Newspaper Page Text
THE CORDOVA DAILY TIMES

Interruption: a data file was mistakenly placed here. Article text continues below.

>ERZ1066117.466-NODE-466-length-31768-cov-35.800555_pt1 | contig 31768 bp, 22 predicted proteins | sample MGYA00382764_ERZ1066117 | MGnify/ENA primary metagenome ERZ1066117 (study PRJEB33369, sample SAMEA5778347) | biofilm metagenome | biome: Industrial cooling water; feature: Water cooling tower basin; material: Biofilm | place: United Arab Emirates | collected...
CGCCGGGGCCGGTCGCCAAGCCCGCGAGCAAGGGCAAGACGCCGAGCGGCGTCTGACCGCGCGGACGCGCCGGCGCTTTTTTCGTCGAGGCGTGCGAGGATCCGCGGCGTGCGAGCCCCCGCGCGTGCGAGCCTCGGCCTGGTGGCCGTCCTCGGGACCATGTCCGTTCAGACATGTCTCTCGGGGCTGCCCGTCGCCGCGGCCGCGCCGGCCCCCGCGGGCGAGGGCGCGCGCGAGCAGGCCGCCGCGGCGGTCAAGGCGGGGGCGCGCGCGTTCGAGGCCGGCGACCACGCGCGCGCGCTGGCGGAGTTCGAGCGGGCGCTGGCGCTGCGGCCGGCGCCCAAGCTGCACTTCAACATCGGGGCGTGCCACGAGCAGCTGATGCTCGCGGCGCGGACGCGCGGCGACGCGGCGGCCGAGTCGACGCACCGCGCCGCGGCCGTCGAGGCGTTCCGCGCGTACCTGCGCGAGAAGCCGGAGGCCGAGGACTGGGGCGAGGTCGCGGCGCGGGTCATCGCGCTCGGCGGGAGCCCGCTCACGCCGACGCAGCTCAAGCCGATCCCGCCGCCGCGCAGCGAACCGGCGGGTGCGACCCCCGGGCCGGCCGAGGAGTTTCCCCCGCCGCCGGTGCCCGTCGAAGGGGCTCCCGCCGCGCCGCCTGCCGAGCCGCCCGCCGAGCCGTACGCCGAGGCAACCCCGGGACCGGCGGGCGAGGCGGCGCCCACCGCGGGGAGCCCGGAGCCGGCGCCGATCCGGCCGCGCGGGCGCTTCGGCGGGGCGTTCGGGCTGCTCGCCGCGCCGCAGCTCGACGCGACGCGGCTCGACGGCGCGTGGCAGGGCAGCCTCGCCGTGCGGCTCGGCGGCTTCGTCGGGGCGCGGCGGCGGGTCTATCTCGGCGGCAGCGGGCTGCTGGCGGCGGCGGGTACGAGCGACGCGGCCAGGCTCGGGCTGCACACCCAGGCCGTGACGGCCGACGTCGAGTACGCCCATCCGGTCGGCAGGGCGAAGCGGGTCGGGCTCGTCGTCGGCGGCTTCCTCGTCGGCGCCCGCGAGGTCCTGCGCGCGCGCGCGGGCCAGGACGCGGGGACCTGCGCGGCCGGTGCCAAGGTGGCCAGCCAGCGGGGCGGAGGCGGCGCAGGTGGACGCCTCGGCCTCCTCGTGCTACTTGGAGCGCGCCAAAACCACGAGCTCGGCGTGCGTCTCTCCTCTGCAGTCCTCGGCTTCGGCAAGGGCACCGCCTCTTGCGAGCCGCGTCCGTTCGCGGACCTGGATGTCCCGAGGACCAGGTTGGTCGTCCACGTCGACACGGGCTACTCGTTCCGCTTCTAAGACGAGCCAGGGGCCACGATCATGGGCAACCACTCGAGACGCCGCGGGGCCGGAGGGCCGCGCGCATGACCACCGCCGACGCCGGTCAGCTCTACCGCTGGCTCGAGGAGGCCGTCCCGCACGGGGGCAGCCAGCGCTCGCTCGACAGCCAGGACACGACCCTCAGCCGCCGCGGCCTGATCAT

Entered at the Postoffice at Cordova, Alaska, as second-class matter. ~ H. G. STEEL PROPRIETOR AND EDITOR. Subscription F ates Single Copies .$ .10 One Month . 1.26 On© Year (in advance' . 12.00 Six Months (in advance) . 6.00 MEMBER OF ASSOCIAT9D PRESS The Associated 1* ess is exclusively entitled to the use or republication of all news credited to it or not otherwise news published hen in. All rights of rep’i blication of special dispatches herein an * also reserved. Foreign Advertising Representative THE AMERICAN PRESS iSOClATION FRIDAY, JANUARY 7, 1921 THE NORTH DAKOTA FAILURES ,A discussion of the current banking situation in North Dakota calls for considerate treatment. It is easy enough to brand the upwards of twen ty-five bank failures in that state as but the obvious consequences of non partisan tinkering. Insofar as the league had any hand in encouraging its member-farmers to hold their grain for higher prices, thereby preventing liquidation of bank loans, it is clearly reprehensible. But there is a more serious indictment against it. Four years ago, when the non-partisan league obtained control of affairs in North Dakota, it secured the enact ment, among other measures, of one providing that all public funds of the state, counties, municipalities, school districts, etc., must be deposited in the “Bank of North Dakota,” a non partisan creation. Of these funds, several millions were invested in long time real estate loans, a state-owned mill and elevators, a creamery and in a state-owned home-building associa tion, through failure of the non-parti san pilots of the state to market a $15,000,000 bond issue, provided for that purpose. Before this time these public funds had been deposited in the local banks, and constituted a needed addition to the working capital of these institutioris in assisting the growing, harvesting and marketing of the locality’s grain crop. It is clear, therefore, that the diversion of these funds into permanent investment channels, because of the state’s going into business, caused a drastic cur tailment in local banking power. In another way—(more arbitrary and uncertain—were the local banks ham pered in financing the huge crops. The law permitted the Bank of North Dakota to redeposit these public 'funds in local Institutions. This it did, using its own judgment as to lo cality and amount, the larger amounts going to the more drought-stricken areas, where many renewals were ne cessary, with the result that the total going to the sections with more boun teous crops was correspondingly re duced. November’s election revoked the Bank of North Dakota’s exclusive monopoly on public funds, the old cus tom being again instituted. But it will not be a simple matter to restore banking conditions existing prior to this four-year disarrangement of credit funds, however unsound the latter may have been. THE BUREAU OF EDUCATION Recently, at the convention of the convention of the Alaska Native Bro therhood, resolutions were drawn up demanding that the government schools for natives be placed under the jurisdiction of the territory, to be handled in conjunction with white schools. Charges of Inefficiency and mismanagement were made. And a close observation by any citizen will disclose a state of affairs which give just cause for the complaint. During a period of years in Alaska it has been our privilege to meet but four men engaged as teachers in the work of the bureau of education. If these four were any sample of all the rest, or if their selection for the work was any indication of the capacity of the bureau for getting teachers, they may be said definitely to be unfit for the work. As to the four teachers, one of them worked his way through school by stump speeching, making talks of the variety bordering on the red; the sec ond was an out-and-out radical and believer in the Soviet government of Russia, made no bones of his attitude on the subject; a third was a weak ling mentally, with radical tenden «ies; the fourth, after leaving the bu reau’s work and starting for a com pany in Seattle was discovered with in a few days to be in close associa tion and consultation with the most radical leaders of the great strike of that city during the early sprong of 1919. Some of the teachers of the bureau, it is true, have been of the highest character and quite competent, but from the selection of the others, it may be said that it was not due to perception on the part of the bureau officials that they were chosen; rath er, by accident. Last year, as an illustration of the incompetence of the bureau, may be pointed out a case not far from Ket chikan. At Hydaburg a teacher was in charge who had a hobby for print ing. He got in a small outfit and started to teach the native what any devil in a printshop learns within a month. The students went about their work the whole year,, or possibly for two years, learned how to throw to gether a few sticks full of type and they got out a small publication. This year the teacher in charge has no hobby for printing and therefore the printing plant is abandoned, and actually for sale. The hours and hours spent by the natives on their work were thrown away and they probably will never have another opportunity to make use of what little they did learn. Each teacher is evidently permitted to gratify his whims or hobbies. No system. No anything. The Curry de velopment hoard, if it ever becomes operative, can do no better than turn the management of these schools over to the territory giving Alaska the same amount of money that is now be ing expended annually by the bureau. —Ketchikan Chronicle. WHEN DUTY CALLS When the infuenza epidemic was at its height among the aborigines o£ Alaska, and in some regions entire populations were ill or dying, the gun boat Vicksburg chanced to be sta tioned in Alaskan waters. What was done is told with extreme brevity in the report of the surgeon-general of the navy for the last fiscal year: “It was apparent that if the exter mination of the natives was to be pre vented, the ship must not only feed them and extend medical treatment, but sufficient men must be landed from the ship to nurse :he entire population. Volunteers were called for and out of practically the entire ship's company that volunteered, four teen were accepted. They prepared food, buried the dead and improved the sanitary conditions.” There is nothing, we believe, In the terms of enlistment in the navy that calls for nursing Eskimos in Akutan or Ugashik (where this in cident occurred) or elsewhere. Pre-, sumably the boys who took service under the flag were lured, more or less, by gaudy posters extending to them an invitation to "see the world at the expense of Uncle Sam.” Yet when the call came romance and ad venture were forgotten, and “practi cally the entire ship’s company” saw duty only, though duty took the un lovely shape of ministration to the lowliest possible of human beings amid indescribable squalor and filth. It was no mean sacrifice, when one stops to think about it. Yet the gloiy of it is that in all probability no man who volunteered, and none who served, thought he was doing a big thing. No medals were awarded, the men were not even mentioned by name and the portentous fact is df' missed with less than one hundred words in the official report.—Port land Oregonian. THINGS WE THINK Things Others Think and What We Think of the Things Others Think. Hot air doesn’t raise anyone perma nently. Many a kind deed causes sorrow for the moment. Trying to go ahead too fast puts many people far behind. How can there be love at first sight when love is said to be blind? Good cooking is the best thing in the world for a man’s morals. Many people are like frogs—croak ing when they are right in the swim. You can’t tell the neighbors any thing about how hard a girl works to become an accomplished pianiste. More men fall from being light i headed than because they can’t bal ance what they have in their upper stories. Doesn’t it get your goat when you have told a good story and have got ten a good laugh on it, to have some one say, "Well, now, I heard it this way” and proceed to make some min or correction that doesn’t change the point of the story? WANT FEDERAL CONTROL OVER EASTERN FISH NEWARK, N. J., Jan. 7 (by Asso ciated Press).—A movement has been started in New Jersey to save from extermination the migratory fish which spawn in one place and move along the Atlantic coast with the changang of the seasons—such as mackerel, menhaden, herring and numerous other varieties peculiar to certain localities on this coast. Ex perienced fishermen declare that the supply of these migratory fish has been seriously depleted by the pollu tion of the areas in which they spawn and by the reckless manner in which they have been caught in nets. The method proposed by the New Jersey Fish and Game Conservation league to prevent from extermina tion is to induce the United States government to take control of and regulate the catching of these fish and stop pollution of the spawning areas. It is contended that only in this way can the increasing cost of fish food to the consumer be checked or reduced. efforts to cope with the problem through state regulation here have failed utterly, the last straw being the complete breakdown of the state board of fisheries, which had been created by legislative enactment with a view to increasing the supply of food fishes and reducing the cost to the consumer. The five members of the board resigned in a body in July, 1919, and there have been no reap pointments. Investigation by a committee of vet eran coast men disclosed an eually deplorable condition, it is said, in other seaboard states. It was learned, also, tha*- fisheries officials of Con necticut and Maryland agreed with those of New Jersey that a federal law was the only remedy. ONLY ONE DOCTOR FOR EVERY SEVEN THOUSAND AFTER POLAND SCOURGE WARSAW, Jan. 7 (by Associated Press).—Poland lost 400 doctors from typhus fever last year and now has only 4,000 for a population of 28,000, 000, or one for every 7,000, according to an official report made to the American Red Cross by the ministry of public health. The American Red Cross is constantly reinforcing its medical men in Poland for the pur pose of helping the local health au thorities to offset their losses in na tive physicians. WILL QU1ZZ DANIELS ON DISARMAMENT WASHINGTON, Jan. 7 (by Associ ated Press).—Secretary of the Navy Daniels has been asked to appear be fore the house naval committee next Tuesday and state his opinion as to whether the reduction movement for the navies of various nations is a “real and sincere one.” DEPUTY SHERIFFS HOME WRECKED BY EXPLOSION PITTSBURG, Kan., Jan. 7 (by As sociated Press).—The home of Under Sheriff O. M. Lamb of Crawford county, near Girard, was wrecked yes terday by an explosion. He has been active recently in raids on dry law violators. SECURITY CO. AGENT IS ARRESTED FOR BRIBERY NEW YORK, Jan. 7 (by Associated Press).—Lawrence Malawista, agent of the National Surety Company, was arrested yesterday on charges of of fering government agents bribes totaling $100,000 for assistance in connection with liquor permit frauds. FIND BODY OF GIRL DROWNED IN CREEK -- WALLA WALLA, Jan. 7 (by As sociated Press).—The body of 13-year old Goldie Eaton, daughter of J. E. Eaton, who was drowned several days ago in Garrison creek, was found after most of the water in the creek had been diverted to the flat lands of old Port Walla Walla. It is Very Dangerous TO NEGLECT A COUGH OR COLD By Taking Our F.UCALYPTOL and HONEY COUGH CURE you may save yourself many miserable hours of suffering ——H——■—HMM——1 - _ “THE DRUG STORE OF ALASKA” “SERVICE” is our motto. The satisfaction of knowing that these big, warm Overcoats are distinguished by quiet sim plicity, distinct individuality and correct style is worth much for your peace of mind. And the satisfaction of know ' ing that you’ve paid a full third less will go far in your efforts to be thrifty and save. All wool fabrics—the tailoring is admir able throughout. WILL CLAYSON The Daily Times Job Plant is well equipped for all classes of commercial printing. A BRKAKFAST NOOK in X~\. tile home creates a chum my homelike atmosphere. It • t : day ri.i'.t. It sa• c8 labor aiul 1 Ti t f: r the hoj-ewife. In your build ing plans include a breakfast Nook. We ..!-o manufacture sash, doors, and mill work. We are creators of * Better Mill \ k.” Rovig, 2219 First Ave.S,. Seattle. --- CLASSIFIED ADVERTISING FOR SALE—AN I. X. L. HEATER. Phone 19-2 rings. 6-tf. FURNISHED GARINS FOR SALE— Mrs. Ed Lee, phone 78, 2 rings. 30-lm FOR RENT UNFURNISHED Apart ment over Cannon’s store. Apply downstairs. 28-tf. Write Violet Ray S. Dennison,' Ohio., if you wish a pretty and wealthy wife. Enclose stamp. FOR RENT—CORNER STORE. AP ply Michelson & Currier. 7-tf. FOR RENT—THREE-ROOM FURN ished Apartments. S. J. Jones, 142 oi’ings. 30-tf. CR SALE—TWO ROOM FURN -£■•eu ’conse. Large flat top desk, l ukOD sled. Apply S. J. Jones, tele phone 142—Srmgs. 26-tf. FOR RENT—FURNISHED HOUSE and apartment. See Chas. J. Good all. 3-tf. FOR SALE AND RENT—PIANOS. Expert piano tuning. Anderson Piano Shop, Juneau. 2-tf. FOR RENT—APARTMENTS IN THE Burkhart Flats. Phone 61. 3-tf. FOR RENT—FURNISHED CABINS. See Dooley. 1ST RECEIVED A LARGE 8HIPMENT OP LIVE CHICKENS FINE ROASTERS JOE FREY Phone 22 THE UNIVERSAL CAR. Touring Car .$440.00 Touring Car, startar type .$510.00 Runabout .$395.00 Runabout, starter type .$465.00 Chassis .$360.00 Chassis, starter type.$430.00 Truck Chassis, solid tires, rear.$505.00 Truck Chassis, pneu matic tires .$545.00 These Prices f. o. b. Detroit OWEN l HEALS v-ALDEZ, ALASKA Authorized Agent NOTICE OF SALE OF PERSONAL PROPERTY WHEREAS, on the 20th day of March, 1920, George Kennedy, of Cor dova, Alaska, made, executed and delivered to A. J. Adams, of Cor dova, Alaska, a certain chattel mort gage on the hereinafter described pro perty situated in the town of Cordova. Alaska, to secure the payment of the sum of one thousand dollars ($1,000). and interest thereon amounting to the sum of $40.00; and default having been made in the payment of said principal and interest according to the terms of said mortgage, the said A. J. Adams, on the 3n! day of January, 1921, foreclosed said mortgage and in structed me to take possession of said property according to the terms and . stipulations contained in said mort gage; and, Whereas on the 20th day of March, 1920, the said George Kennedy, made, executed and delivered to John Raw son, of Cordova, Alaska, another certain chattel mortgage on the hereinafter described personal prop erty to secure the sum of thirty four hundred thirty-one and 30-100 ($3431.36) dollars, on which there has been paid the sum of six hundred sixty eight and 97-100 ($668.97), leaving a balance due or twenty seven hundred sixty two and 39-100 ($2762.39) dollars; and the said John Rawson under the terms of said mortgage has duly declared the said mortgage and the amount of th#' note for which said mortgage was given due and payable and declared the said mortgage to be in default,, and the said mortgagor having de faulted in the payment of the prin cipal sum according to the terms of said mortgage, and the said John. Rawson having heretofore duly as signed transferred and set over said mortgage together with the debts se cured thereby to A. J. Adams of Cote •dova, Alaska, and the said A. J. Adams on the 3rd day of January, 1921, foreclosed said mortgage and in structed me to take possession of gaid personal property acceding to the terms and conditions of said mort gage: • Now therefore, notice is hereby giv en that on the 3rd days of January. 1921, pursuant to (he provisions of Section 749 of the Compiled Laws of the Territory of Alaska, and the stip ulations and agreements contained in 1 each of said chattel mortgage, and the written instructions given me by the said A. J. Adams the mortgagee named in one of said mortgages amt the assignee of the mortgagee named in the other of said mortgages. I seized all of the personal property de scribed in each of said two mortgages and hereinafter set forth and on Sat urday the 15th day of January, 192! at the hour of 2 o’clock in the after noon, in the store building situated on * Lot eleven (11) in Block one (1). of the Town of Cordova, said buiiding being situate on the north side of C. avenue between First street and the Copper Kiver and Northwestern Rail road track, in the town of Cordova, Alaska. I will sell at public auction to the highest and best bidder, for cash, all the personal property described in said two mortgages and herein after set forth, or so much thereof as shall be necessary to pay and dla charge the principal and interest now due on said two mortgages, to-wit. . the sum of thirty-eight hundred and two and 39-100 ($3802.39) dollars, to gether with the costs and expense® of said sale, and taxes assessed against said property by the town of Cordova amounting to the sum of $26.25. The property to be sold in accord ancee with the above notice and de scribed in said two mortgages is follows: All of the stock of goods, wares and merchandise, furniture and fixtures tools and appliances contained in that certain store room heretofore locat ed in the south end of the Northern hotel, town of Cordova, territory of Alaska, known as and called “Raw son’s Store,” a more particular de scription of said property is as fol lows, to-wit: Merchandise—(71 flannel shirts; 75 work shirts; 15 fine negligee shirts; 37 loggers shirts; 36TTress shirts; 304 pieces underwear; 15 pieces under wear, union; 41 water repelant shirts and coats; 9 mackinaws; 57 pairs of pants, cotton and wool; 37 jackets; 56 pairs water repelant pants; 100 pairs overalls, men’s, women’s and children’s; 17 oil coats; 22 pair oil pants; 19 pair cook’s pants; 14 doz. canvas gloves; 93 pair mittens and gloves (wool and leather); 150 as sorted ties; TVi doz. pair men’s cash mere hose; 4 doz. suspenders; 34 doz. men’s heavy wool hose; 2 carpen ters aprons; 3 folding cots; 21 par kas; 35 head nets; 23 cook’s aprons; 21 quilts: 20 blankets, cotton; 5 pair sporting boots; 45 pair shoes: 10 pair leather slippers; 27 pair rubbers; 11 pillows; 39 caps, canvas; zx caps, cloth; 72 fine hats; 65 oil hats; 9 fishermen aprons; 14 cans dressing; 1 bunch shoe nails; 1 box miscellan eous articles; 1 bundle handker chiefs;; 16 hairbrushes; 8 belts; 7 pair oversleeves; 1 bundle arm bands; 1 doz. stockings; 1 wool sweater; 1 lot shoe findings; 1 leath er suit case; 2 ratan suit cases; 1 box miscellaneous suff, combs, etc.; 8 knapsacks; 19 pair suit straps; 5 pairs pack straps; 1 hunch shoe laces; 16 pairs arctic straps; 1 roll burlap; 1 bundle lining; 1 pair shoe packs; 1 box nails, shoe thread, etc.; 1 box assorted merchandise; 5 doz ra zor strops; 3 lbs. leather; 9 leather * belts; 1 lot miscellaneous notions. Store fixtures—1 lot counter shelv ing:! 30-inch paper rack; 3 counter cases; 8 display stands (1 tie stand included); 1 desk roll top and chair; 1 safe; 1 counter, glass sides; 1 candy case (floor); 1 glass floor case: 2 14-foot counters; 1 6-foot counter; 65 feet back counter and shelving; l large mirror, plate glass; 1 estate heater and 25 joints stove pipe. Dated at Cordova, Alaska, this 3rd day of January, 1921. F. R. BRENNEMAN, United States Marshal for the Third Division. Territory of Alaska. By Wm. L. FURSMAN, Deputy.